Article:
This is the Beetle Class Planetary Surveyor, a mobile operations base designed to scout new worlds.
There are two versions, the MkI as featured in this video, and the heavier MkII which you can see in the subsequent video clip.
Planetary surveying is an important part of Federation expansion. There are always new worlds requiring some form of detailed assessment, be it for colonisation purposes, military expediency, scientific research or the acquisition of minerals or fuel.
Whilst it is true that a great deal of planetary study takes place from orbital platforms or spacecraft, such assets are expensive to deploy across the vast distances of the Federation frontier. Placing a starship in orbit for months at a time is not practical or desirable, and dispatching automated drones with FTL drives in shotgun patterns across the skies can be an unreliable hit-or-miss affair that proves extremely costly for the taxpayer.
In addition, orbital surveys do not always reveal the true nature of an astronomical body, and more often than not, there is a need for "boots on the ground" to fully investigate the exploitable potential of a new world.
Current Federation doctrine dictates that all newly discovered planets or moons should be subjected to a brief initial orbital assessment, from which recommendations will be made regarding its suitability for further study.
Reports on those planets deemed suitable for study will be transmitted to Federation High Command where, in due course, a committee decision will be taken concerning the assignment of additional resources to study the world.
Once a decision has been taken, when time and resources allow, a science vessel will be dispatched and a central base will be installed somewhere on the planet's surface, giving the Federation a foothold on this new world.
Detailed assessments then take place from the main base, and in conjunction with long-term satellite cartography, survey teams will be assigned to crisscross the planet's surface to look for scientific anomalies, alien artifacts, valuable minerals or anything else of interest.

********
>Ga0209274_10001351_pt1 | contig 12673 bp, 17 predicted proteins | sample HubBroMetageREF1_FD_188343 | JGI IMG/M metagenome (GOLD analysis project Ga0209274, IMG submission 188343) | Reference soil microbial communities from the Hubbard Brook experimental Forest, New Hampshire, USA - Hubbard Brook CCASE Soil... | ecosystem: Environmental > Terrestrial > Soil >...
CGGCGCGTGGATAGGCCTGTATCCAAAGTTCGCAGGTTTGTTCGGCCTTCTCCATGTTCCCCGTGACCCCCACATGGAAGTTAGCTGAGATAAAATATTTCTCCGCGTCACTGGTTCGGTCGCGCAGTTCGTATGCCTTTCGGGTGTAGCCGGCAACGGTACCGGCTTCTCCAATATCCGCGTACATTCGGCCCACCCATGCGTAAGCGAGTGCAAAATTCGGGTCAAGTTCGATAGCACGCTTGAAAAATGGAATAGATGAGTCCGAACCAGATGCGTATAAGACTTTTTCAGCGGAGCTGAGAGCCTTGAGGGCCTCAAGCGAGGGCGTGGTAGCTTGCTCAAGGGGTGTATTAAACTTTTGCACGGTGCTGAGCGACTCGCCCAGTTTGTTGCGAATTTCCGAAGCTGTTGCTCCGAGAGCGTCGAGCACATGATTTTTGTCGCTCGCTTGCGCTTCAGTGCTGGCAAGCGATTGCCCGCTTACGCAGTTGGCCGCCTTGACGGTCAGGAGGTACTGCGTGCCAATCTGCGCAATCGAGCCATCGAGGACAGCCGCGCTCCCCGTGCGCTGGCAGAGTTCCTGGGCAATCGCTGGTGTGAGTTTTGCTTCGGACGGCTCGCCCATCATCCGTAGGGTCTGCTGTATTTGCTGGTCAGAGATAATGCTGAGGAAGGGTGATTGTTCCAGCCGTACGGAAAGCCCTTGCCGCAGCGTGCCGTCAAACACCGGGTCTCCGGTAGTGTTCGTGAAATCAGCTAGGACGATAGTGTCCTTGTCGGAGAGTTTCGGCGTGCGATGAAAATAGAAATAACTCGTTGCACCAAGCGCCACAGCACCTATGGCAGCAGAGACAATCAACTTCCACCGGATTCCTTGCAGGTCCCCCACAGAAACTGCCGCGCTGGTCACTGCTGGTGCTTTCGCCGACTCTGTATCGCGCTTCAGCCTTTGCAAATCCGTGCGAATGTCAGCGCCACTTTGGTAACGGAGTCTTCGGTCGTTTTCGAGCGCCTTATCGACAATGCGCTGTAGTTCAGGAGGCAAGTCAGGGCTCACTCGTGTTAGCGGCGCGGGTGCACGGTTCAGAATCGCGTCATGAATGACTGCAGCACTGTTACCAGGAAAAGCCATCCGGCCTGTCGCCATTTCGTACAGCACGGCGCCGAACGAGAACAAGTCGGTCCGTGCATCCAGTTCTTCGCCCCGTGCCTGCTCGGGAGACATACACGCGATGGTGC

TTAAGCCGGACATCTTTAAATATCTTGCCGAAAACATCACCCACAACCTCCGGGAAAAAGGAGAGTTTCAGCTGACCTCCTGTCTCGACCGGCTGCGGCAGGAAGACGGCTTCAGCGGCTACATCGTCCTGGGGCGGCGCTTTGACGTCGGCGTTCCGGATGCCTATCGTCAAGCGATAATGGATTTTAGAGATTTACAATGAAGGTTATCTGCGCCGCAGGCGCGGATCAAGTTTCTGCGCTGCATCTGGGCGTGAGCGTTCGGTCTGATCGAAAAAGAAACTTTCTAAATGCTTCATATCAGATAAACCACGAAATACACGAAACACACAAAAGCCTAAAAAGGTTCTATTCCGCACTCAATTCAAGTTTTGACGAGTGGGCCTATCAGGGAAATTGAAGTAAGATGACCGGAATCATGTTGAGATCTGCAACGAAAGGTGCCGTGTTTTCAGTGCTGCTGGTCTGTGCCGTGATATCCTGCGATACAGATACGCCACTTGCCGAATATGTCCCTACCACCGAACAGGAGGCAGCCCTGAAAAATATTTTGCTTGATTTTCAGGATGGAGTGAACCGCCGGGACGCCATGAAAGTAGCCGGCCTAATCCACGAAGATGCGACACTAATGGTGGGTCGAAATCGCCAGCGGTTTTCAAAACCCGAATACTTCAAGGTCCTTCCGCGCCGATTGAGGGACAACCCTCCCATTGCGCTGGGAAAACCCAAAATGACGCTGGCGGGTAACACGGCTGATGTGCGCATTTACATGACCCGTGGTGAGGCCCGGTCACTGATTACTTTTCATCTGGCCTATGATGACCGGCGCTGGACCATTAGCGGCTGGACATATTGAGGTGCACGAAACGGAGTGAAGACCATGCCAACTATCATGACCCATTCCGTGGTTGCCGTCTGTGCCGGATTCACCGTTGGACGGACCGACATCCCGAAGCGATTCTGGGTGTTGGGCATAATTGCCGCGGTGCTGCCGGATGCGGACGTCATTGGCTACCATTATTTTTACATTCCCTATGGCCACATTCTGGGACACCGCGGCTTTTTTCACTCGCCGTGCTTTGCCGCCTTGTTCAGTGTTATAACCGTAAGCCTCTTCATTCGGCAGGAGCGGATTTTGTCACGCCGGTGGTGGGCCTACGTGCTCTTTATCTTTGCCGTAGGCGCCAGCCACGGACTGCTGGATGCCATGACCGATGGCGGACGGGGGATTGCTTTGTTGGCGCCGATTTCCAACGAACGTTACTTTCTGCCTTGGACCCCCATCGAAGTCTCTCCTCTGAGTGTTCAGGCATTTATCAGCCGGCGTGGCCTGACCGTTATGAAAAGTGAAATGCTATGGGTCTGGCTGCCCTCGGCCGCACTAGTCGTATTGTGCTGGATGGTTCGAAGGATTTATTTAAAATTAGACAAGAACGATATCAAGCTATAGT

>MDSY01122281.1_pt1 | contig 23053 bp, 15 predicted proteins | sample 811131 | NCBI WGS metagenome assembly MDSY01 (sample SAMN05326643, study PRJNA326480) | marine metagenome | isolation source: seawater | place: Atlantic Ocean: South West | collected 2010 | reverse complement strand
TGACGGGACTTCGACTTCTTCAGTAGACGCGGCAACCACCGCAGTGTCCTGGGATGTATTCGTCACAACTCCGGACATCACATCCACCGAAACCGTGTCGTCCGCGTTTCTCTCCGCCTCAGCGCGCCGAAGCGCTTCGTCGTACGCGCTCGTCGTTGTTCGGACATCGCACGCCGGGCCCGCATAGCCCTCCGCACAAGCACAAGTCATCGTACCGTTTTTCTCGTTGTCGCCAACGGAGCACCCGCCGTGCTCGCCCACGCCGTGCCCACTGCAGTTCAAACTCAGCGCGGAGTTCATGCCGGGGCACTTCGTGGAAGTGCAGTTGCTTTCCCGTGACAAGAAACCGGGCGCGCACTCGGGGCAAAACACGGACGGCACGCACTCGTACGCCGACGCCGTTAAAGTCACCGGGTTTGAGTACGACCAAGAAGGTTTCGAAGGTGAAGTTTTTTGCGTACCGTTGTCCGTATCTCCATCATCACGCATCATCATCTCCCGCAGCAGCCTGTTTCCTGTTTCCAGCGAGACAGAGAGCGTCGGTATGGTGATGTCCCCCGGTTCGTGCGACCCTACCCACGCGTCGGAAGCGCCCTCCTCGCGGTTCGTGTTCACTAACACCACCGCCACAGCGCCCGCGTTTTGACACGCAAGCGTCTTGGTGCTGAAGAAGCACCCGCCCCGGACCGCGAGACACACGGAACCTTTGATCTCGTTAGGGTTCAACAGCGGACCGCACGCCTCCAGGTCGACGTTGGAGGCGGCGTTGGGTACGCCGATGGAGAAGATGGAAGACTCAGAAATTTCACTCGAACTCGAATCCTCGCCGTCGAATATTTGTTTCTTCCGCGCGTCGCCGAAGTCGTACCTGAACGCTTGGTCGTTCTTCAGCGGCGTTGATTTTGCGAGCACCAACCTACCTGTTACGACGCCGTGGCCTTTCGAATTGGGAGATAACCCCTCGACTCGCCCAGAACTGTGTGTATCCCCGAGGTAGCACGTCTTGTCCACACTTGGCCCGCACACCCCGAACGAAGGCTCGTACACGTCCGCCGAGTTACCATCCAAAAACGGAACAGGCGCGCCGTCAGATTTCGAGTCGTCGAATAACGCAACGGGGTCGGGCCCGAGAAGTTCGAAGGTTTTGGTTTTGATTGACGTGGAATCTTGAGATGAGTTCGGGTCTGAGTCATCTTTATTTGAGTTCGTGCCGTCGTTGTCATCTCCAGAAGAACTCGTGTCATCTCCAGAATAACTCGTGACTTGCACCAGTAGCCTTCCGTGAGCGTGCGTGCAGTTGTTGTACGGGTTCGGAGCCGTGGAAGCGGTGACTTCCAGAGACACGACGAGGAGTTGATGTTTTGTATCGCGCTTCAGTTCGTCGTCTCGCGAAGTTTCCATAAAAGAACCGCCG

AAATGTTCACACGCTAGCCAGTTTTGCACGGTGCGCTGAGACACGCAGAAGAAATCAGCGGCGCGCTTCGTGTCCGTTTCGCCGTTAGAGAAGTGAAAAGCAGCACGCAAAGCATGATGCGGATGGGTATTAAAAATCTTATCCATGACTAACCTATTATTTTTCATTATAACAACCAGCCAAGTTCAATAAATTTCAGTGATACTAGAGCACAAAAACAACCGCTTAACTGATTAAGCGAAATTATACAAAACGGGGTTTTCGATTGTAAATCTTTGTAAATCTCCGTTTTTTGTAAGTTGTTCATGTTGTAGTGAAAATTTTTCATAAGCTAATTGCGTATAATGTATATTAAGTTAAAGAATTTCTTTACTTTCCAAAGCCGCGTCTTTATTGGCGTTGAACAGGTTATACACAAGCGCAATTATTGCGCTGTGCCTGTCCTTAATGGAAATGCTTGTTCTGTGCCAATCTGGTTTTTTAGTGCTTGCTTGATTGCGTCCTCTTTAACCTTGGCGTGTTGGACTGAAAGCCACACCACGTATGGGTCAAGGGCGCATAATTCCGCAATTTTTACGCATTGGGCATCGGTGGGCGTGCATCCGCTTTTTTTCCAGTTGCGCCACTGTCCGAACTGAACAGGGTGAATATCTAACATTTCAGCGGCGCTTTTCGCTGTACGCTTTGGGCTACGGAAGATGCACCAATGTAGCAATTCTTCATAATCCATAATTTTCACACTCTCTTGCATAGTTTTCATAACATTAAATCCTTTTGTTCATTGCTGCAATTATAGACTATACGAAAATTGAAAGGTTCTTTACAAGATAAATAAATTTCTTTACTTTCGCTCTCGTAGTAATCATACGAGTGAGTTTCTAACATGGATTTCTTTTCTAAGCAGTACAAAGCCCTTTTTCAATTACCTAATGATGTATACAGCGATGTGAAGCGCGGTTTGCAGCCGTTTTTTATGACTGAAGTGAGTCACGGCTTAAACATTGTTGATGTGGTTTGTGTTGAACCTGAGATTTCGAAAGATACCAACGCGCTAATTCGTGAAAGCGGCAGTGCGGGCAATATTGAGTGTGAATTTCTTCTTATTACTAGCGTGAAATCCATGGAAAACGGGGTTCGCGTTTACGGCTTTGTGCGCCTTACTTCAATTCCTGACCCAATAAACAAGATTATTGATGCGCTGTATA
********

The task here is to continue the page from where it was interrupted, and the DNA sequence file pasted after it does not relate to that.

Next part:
The "Beetle" Class Planetary Surveyor is a nuclear-powered, armour-plated, tracked, ground vehicle that offers a 100% sealed environment for Federation survey teams to allow them to operate on newly discovered frontier planets and moons in complete comfort and safety.
Able to withstand even the harshest weather conditions and patterns, the Beetle can traverse extreme terrain with ease and offers a high survivability rate for survey teams.
A typical Beetle can house a human crew of three in relative comfort, and is equipped with up to two labour droids as standard equipment.
Beetles will generally be deployed from ground bases, although they can also be dropped from orbiting mother ships, to be picked up at an agreed time in the future.
On harsh worlds, a Beetle can operate away from its home base (or mother ship) for up to a month without resupply, although in some instances, circumstances have forced longer deployments on the hard-pressed crews.
In friendlier environments, where the crews are able to leave their vehicles and/or safely breathe the local atmosphere, deployment periods can be as long as six months at a time, although generally this would require the addition of a disposable secondary cargo trailer for food and water.
Externally, the Beetle mounts a sophisticated and varied array of scanning and communications equipment. This includes active as well as passive sensors, radio aerials and a satellite uplink to allow the crew to perform two way communications with their main base or passing Federation vessels.
Internally, the Beetle contains two decks, one smaller, cramped lower deck where the crew sleep, eat and rest, and a larger (although still cramped) upper deck housing the command cockpit, a communications room, a laboratory, a scanning centre and an airlock to the rear hatch. The rear airlock contains equipment allowing the crew to undertake EVAs to investigate anomalies in person.
The rear hatch is typically the main entrance to the Beetle for the crew, and is where the vehicle will lock onto its assigned ground base. Sitting quite high off the ground, the crew would need to make use of the supplied ladder to climb down to the planet's surface.
There is also an upper hatch, with its own small airlock chamber, leading to the "roof" of the vehicle, allowing the crew to maintain the equipment sited on the top of the vehicle, or defend the Beetle against alien aggression, if necessary.
The front cockpit hatches can also be popped open if necessary, although they usually remain sealed.
The Beetle is not designed as a combat vehicle, but nonetheless, frontier worlds finding themselves in dire need when unexpected situations arise, have pressed their Beetles into combat roles, stripping the sensor equipment from the roof and using them as Marine assault vehicles.
The Beetle is fully equipped with LEGO Power Functions - and remote controlled to boot. It has a PF battery box, 2 M motors, one set of lights, an infra-red receiver and of course comes with a controller. There are 86 tread links per run, and four runs, plus 15 spares attached to the hull, a total of 359 parts, in treads alone!